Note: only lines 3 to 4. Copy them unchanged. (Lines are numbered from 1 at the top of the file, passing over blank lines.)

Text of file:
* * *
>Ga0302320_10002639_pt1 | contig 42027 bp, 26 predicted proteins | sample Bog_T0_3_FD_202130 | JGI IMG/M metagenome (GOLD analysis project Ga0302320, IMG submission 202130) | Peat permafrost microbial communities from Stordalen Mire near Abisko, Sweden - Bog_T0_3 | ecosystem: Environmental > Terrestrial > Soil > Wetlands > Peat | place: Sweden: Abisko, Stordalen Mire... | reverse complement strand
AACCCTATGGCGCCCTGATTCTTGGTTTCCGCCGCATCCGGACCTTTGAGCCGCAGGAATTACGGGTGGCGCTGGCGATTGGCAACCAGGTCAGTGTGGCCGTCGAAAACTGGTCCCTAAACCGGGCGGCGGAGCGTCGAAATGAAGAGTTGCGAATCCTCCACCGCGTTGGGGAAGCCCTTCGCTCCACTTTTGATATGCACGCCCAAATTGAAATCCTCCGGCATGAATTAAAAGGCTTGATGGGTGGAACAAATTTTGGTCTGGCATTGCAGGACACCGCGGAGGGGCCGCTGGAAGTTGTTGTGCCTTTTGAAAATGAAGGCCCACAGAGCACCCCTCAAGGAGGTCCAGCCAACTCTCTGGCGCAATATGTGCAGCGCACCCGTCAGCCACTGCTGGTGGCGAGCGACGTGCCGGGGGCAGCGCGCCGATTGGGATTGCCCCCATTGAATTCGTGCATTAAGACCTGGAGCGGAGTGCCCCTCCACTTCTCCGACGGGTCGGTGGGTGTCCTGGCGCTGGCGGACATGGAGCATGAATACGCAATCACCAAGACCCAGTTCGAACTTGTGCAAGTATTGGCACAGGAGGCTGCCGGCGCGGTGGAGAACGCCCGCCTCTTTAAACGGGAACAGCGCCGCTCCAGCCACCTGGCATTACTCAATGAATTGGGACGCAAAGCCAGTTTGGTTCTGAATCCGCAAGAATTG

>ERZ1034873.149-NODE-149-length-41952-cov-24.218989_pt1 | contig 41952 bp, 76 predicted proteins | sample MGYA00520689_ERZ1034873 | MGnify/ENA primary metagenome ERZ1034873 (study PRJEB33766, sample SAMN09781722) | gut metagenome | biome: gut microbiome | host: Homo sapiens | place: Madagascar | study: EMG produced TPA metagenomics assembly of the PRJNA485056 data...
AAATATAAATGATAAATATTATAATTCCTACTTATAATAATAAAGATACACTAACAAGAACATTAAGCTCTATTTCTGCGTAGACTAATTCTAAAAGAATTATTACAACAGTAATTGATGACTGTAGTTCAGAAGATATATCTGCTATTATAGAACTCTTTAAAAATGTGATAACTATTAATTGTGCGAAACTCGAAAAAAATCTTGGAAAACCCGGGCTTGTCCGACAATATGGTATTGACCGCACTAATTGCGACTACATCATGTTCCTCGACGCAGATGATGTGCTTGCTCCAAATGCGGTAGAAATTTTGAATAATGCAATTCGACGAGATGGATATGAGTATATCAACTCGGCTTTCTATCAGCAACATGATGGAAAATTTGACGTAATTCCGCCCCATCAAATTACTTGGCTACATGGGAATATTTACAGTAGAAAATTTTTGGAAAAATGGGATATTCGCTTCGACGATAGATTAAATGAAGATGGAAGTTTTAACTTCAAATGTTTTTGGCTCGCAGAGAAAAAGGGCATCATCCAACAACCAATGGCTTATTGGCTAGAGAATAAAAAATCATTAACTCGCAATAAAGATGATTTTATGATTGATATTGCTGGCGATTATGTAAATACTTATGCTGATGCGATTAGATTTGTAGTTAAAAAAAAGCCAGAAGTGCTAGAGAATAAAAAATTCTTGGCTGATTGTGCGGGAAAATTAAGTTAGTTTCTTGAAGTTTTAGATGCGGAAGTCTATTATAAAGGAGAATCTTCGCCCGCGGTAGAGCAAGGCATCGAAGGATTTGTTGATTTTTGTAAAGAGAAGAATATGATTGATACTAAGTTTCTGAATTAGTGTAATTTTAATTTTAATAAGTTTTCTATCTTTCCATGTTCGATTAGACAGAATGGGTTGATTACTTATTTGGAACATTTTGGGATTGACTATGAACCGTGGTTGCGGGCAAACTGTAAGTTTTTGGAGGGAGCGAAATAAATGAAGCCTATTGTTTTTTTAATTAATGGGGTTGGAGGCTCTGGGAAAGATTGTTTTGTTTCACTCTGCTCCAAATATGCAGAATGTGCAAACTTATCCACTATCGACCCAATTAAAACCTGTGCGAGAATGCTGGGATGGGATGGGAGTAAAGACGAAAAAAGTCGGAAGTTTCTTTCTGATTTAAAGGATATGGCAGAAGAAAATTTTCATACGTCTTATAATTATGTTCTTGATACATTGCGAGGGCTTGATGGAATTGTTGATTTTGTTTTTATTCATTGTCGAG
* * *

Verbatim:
>ERZ1034873.149-NODE-149-length-41952-cov-24.218989_pt1 | contig 41952 bp, 76 predicted proteins | sample MGYA00520689_ERZ1034873 | MGnify/ENA primary metagenome ERZ1034873 (study PRJEB33766, sample SAMN09781722) | gut metagenome | biome: gut microbiome | host: Homo sapiens | place: Madagascar | study: EMG produced TPA metagenomics assembly of the PRJNA485056 data...
AAATATAAATGATAAATATTATAATTCCTACTTATAATAATAAAGATACACTAACAAGAACATTAAGCTCTATTTCTGCGTAGACTAATTCTAAAAGAATTATTACAACAGTAATTGATGACTGTAGTTCAGAAGATATATCTGCTATTATAGAACTCTTTAAAAATGTGATAACTATTAATTGTGCGAAACTCGAAAAAAATCTTGGAAAACCCGGGCTTGTCCGACAATATGGTATTGACCGCACTAATTGCGACTACATCATGTTCCTCGACGCAGATGATGTGCTTGCTCCAAATGCGGTAGAAATTTTGAATAATGCAATTCGACGAGATGGATATGAGTATATCAACTCGGCTTTCTATCAGCAACATGATGGAAAATTTGACGTAATTCCGCCCCATCAAATTACTTGGCTACATGGGAATATTTACAGTAGAAAATTTTTGGAAAAATGGGATATTCGCTTCGACGATAGATTAAATGAAGATGGAAGTTTTAACTTCAAATGTTTTTGGCTCGCAGAGAAAAAGGGCATCATCCAACAACCAATGGCTTATTGGCTAGAGAATAAAAAATCATTAACTCGCAATAAAGATGATTTTATGATTGATATTGCTGGCGATTATGTAAATACTTATGCTGATGCGATTAGATTTGTAGTTAAAAAAAAGCCAGAAGTGCTAGAGAATAAAAAATTCTTGGCTGATTGTGCGGGAAAATTAAGTTAGTTTCTTGAAGTTTTAGATGCGGAAGTCTATTATAAAGGAGAATCTTCGCCCGCGGTAGAGCAAGGCATCGAAGGATTTGTTGATTTTTGTAAAGAGAAGAATATGATTGATACTAAGTTTCTGAATTAGTGTAATTTTAATTTTAATAAGTTTTCTATCTTTCCATGTTCGATTAGACAGAATGGGTTGATTACTTATTTGGAACATTTTGGGATTGACTATGAACCGTGGTTGCGGGCAAACTGTAAGTTTTTGGAGGGAGCGAAATAAATGAAGCCTATTGTTTTTTTAATTAATGGGGTTGGAGGCTCTGGGAAAGATTGTTTTGTTTCACTCTGCTCCAAATATGCAGAATGTGCAAACTTATCCACTATCGACCCAATTAAAACCTGTGCGAGAATGCTGGGATGGGATGGGAGTAAAGACGAAAAAAGTCGGAAGTTTCTTTCTGATTTAAAGGATATGGCAGAAGAAAATTTTCATACGTCTTATAATTATGTTCTTGATACATTGCGAGGGCTTGATGGAATTGTTGATTTTGTTTTTATTCATTGTCGAG